Growing up Around Computers and the IBM Culture Led Matthew Cousens to Work With the Mainframe
Since nearly the first time that Matthew Cousens touched a computer, he knew he wanted to work with them.
By Valerie Dennis Craven05/01/2018
Since nearly the first time that Matthew Cousens touched a computer, he knew he wanted to work with them. Following in the footsteps of his grandparents and great-grandfather, his interests in computers led him to work at IBM.
“Growing up in Poughkeepsie [New York] with the ‘PC bug,’ I hatched a plan: school at Marist College, work at IBM,” notes the lead architect for Customer Test Application Strategy, Design and Development, IBM.
While a sophomore at Marist pursuing his bachelor’s degree in computer science, he began as an intern at IBM before coming on full time in December 2002 after graduation. Growing up, Cousens had many interactions with IBM.
His first memory was in fourth grade when IBMers came into his classroom with PCs, a long-held tradition at IBM that he participates in now as an IBMer. That’s when he began using the IBM PCjr, teaching himself BASIC (from a book checked out of the Vassar College library) and to answer questions—What made it work? How did it do that? Could I make it do what I wanted it to?
While his undergrad and, later, his master’s in business administration, weren’t related to mainframes, he began working with them at IBM. “I started doing function testing for parts of z/OS*, and now I’m on the other end of the stack doing integration testing,” Cousens says. “My current role is designing and developing the applications we run in Integration Test. These applications need to be similar to what clients run in their production environments, so that’s no easy task, but it’s very rewarding to build a complex application and watch it come to life.”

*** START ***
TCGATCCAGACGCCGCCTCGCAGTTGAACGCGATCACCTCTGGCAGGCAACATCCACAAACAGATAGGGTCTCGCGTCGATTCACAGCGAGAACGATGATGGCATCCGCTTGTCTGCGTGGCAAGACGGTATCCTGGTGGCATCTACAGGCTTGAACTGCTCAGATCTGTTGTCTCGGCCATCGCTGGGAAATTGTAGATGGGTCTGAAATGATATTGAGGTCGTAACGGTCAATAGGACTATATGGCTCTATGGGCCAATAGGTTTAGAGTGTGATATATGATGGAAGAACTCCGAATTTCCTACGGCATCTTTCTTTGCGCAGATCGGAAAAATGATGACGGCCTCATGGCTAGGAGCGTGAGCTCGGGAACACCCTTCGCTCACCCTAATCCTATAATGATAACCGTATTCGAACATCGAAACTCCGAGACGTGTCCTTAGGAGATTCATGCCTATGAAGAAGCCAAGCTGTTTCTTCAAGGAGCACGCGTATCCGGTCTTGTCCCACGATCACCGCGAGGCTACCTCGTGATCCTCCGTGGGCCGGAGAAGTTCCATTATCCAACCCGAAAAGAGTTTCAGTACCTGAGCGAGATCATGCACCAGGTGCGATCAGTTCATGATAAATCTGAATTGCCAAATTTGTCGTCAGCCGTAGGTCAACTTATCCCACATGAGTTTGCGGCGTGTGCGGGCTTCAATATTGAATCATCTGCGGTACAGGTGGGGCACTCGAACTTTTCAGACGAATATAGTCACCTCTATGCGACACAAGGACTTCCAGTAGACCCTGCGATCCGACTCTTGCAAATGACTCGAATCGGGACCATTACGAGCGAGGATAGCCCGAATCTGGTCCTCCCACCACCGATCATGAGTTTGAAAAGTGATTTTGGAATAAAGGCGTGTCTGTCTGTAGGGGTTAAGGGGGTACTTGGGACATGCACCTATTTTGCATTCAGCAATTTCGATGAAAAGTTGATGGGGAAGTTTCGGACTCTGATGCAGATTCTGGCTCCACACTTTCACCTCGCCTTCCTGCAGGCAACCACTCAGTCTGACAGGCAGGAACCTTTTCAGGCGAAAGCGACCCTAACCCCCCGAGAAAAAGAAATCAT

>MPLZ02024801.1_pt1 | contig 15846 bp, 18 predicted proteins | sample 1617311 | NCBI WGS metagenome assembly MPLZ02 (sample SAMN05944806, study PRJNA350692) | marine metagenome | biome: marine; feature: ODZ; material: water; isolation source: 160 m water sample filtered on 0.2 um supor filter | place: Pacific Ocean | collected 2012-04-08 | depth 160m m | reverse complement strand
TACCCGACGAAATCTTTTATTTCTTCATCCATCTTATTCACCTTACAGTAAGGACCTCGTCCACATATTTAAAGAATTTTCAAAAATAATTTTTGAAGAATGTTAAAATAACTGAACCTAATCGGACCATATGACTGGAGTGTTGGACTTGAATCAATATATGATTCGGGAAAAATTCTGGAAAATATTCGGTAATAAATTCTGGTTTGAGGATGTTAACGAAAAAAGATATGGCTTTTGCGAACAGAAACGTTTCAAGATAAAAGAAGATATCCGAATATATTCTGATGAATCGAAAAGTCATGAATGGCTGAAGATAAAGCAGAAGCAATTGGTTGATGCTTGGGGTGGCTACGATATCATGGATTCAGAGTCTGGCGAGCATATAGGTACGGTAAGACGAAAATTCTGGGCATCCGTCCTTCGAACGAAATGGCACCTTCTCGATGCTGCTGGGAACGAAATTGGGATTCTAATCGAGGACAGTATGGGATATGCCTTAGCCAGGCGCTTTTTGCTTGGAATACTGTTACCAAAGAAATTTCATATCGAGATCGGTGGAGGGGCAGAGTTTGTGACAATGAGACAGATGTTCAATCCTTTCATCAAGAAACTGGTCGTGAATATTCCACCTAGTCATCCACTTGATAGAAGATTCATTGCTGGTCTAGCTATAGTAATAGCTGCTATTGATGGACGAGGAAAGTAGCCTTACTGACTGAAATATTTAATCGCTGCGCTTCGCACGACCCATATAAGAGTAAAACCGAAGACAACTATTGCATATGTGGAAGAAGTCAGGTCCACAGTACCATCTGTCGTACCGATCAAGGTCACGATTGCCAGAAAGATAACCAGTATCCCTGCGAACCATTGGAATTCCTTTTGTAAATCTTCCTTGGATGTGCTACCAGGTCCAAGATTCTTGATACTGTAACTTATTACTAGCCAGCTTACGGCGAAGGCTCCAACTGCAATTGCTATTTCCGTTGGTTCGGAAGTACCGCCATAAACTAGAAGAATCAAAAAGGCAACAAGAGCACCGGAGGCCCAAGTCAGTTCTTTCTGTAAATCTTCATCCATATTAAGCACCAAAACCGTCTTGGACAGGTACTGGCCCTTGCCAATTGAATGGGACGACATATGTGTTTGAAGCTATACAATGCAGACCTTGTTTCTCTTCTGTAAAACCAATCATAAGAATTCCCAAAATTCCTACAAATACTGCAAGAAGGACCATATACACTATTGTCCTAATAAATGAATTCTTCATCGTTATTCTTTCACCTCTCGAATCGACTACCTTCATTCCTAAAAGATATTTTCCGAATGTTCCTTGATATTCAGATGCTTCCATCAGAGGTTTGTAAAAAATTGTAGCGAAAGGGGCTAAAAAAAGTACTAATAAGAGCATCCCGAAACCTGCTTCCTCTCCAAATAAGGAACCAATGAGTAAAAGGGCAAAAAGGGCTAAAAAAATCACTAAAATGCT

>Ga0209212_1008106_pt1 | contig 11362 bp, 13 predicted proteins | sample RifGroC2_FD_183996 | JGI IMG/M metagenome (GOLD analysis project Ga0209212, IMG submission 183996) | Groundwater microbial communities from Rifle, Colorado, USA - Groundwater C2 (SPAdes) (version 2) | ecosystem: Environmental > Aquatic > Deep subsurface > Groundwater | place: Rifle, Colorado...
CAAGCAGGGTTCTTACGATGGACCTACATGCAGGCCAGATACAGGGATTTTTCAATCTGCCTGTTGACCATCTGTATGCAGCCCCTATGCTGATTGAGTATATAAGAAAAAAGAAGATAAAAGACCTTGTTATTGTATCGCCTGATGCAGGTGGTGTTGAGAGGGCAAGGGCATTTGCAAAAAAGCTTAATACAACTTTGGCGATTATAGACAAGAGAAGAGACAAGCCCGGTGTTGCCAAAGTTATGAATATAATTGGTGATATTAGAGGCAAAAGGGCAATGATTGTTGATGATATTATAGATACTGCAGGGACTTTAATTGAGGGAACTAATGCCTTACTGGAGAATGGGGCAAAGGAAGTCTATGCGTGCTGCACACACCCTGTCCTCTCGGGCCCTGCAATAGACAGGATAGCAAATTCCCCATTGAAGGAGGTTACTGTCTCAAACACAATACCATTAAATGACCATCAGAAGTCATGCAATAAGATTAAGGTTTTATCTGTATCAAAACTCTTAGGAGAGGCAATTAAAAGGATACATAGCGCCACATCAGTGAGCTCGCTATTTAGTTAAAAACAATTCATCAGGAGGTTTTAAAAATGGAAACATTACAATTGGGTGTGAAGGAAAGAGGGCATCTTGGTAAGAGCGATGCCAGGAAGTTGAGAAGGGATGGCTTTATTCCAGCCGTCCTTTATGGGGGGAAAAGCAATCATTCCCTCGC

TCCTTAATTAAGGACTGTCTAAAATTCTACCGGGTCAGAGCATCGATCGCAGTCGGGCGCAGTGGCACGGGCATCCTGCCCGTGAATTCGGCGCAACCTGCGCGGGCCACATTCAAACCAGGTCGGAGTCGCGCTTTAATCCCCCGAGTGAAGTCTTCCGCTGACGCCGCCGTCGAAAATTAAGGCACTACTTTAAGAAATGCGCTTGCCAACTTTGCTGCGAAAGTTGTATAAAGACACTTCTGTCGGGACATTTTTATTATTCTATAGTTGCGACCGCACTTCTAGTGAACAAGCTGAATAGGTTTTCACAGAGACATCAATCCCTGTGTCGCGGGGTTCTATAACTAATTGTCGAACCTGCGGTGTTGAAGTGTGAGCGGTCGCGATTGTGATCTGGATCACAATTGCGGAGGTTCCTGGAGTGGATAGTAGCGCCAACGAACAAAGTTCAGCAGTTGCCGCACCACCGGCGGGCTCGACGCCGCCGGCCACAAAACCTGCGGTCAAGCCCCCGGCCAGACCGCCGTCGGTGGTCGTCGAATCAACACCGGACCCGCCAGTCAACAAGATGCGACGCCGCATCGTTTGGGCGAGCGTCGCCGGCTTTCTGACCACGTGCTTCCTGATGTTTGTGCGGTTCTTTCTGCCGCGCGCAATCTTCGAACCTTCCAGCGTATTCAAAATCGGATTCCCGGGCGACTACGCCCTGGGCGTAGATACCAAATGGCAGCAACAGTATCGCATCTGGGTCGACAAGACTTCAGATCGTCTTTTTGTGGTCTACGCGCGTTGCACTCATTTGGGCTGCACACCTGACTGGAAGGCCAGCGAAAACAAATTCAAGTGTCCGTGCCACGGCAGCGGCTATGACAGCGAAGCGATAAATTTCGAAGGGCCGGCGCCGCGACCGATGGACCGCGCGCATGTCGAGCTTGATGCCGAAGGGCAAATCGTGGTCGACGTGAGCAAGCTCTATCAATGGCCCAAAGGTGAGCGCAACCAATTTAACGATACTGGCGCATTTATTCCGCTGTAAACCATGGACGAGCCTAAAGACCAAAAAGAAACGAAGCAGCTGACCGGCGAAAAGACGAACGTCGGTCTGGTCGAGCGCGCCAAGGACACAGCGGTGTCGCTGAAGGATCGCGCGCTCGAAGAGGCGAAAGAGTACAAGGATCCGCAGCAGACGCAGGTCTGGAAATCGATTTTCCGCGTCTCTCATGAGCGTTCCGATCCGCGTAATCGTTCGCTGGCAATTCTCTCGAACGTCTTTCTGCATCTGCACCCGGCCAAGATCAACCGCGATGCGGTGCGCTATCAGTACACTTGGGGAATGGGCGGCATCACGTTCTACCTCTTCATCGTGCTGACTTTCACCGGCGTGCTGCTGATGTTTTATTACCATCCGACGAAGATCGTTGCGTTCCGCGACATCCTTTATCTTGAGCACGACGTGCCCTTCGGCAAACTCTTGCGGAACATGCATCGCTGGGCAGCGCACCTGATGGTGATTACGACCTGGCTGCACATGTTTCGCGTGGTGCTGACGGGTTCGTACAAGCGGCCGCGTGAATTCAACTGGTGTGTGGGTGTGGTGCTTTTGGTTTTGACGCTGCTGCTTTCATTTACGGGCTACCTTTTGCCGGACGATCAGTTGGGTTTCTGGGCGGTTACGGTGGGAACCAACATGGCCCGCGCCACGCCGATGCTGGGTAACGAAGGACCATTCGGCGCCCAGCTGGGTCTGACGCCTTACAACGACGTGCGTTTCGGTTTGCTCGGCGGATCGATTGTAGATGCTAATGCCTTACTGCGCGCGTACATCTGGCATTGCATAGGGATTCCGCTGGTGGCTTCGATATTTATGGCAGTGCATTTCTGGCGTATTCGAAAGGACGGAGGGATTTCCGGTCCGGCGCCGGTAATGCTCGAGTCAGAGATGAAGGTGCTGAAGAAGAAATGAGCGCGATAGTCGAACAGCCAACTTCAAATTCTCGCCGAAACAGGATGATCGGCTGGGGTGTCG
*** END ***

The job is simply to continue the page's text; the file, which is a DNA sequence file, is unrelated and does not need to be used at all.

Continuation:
He also takes a lot of pride in being part of his family’s IBM legacy. His grandparents met at IBM at a time when many women didn’t work, and his grandfather was a member of the Quarter Century Club, a recognition for employees with 25 years of service.
Having the experience and perspective of growing up in an IBM town with family members working there has given Cousens admiration for the company.
“My understanding of the history of IBM has helped me appreciate the organization I’ve worked for all these years,” he says. “Some people are quick to point out the things that have changed over the years in a negative context. I am more likely to point out how today’s IBM better fits into our current culture, how I wouldn’t want to work for the IBM of the past and how it is still a wonderful company to work for after 100-plus years.”
Valerie Dennis Craven is a Minneapolis-based writer and editor.
Sponsored Content3 Unknown Risks in Your Resiliency Armor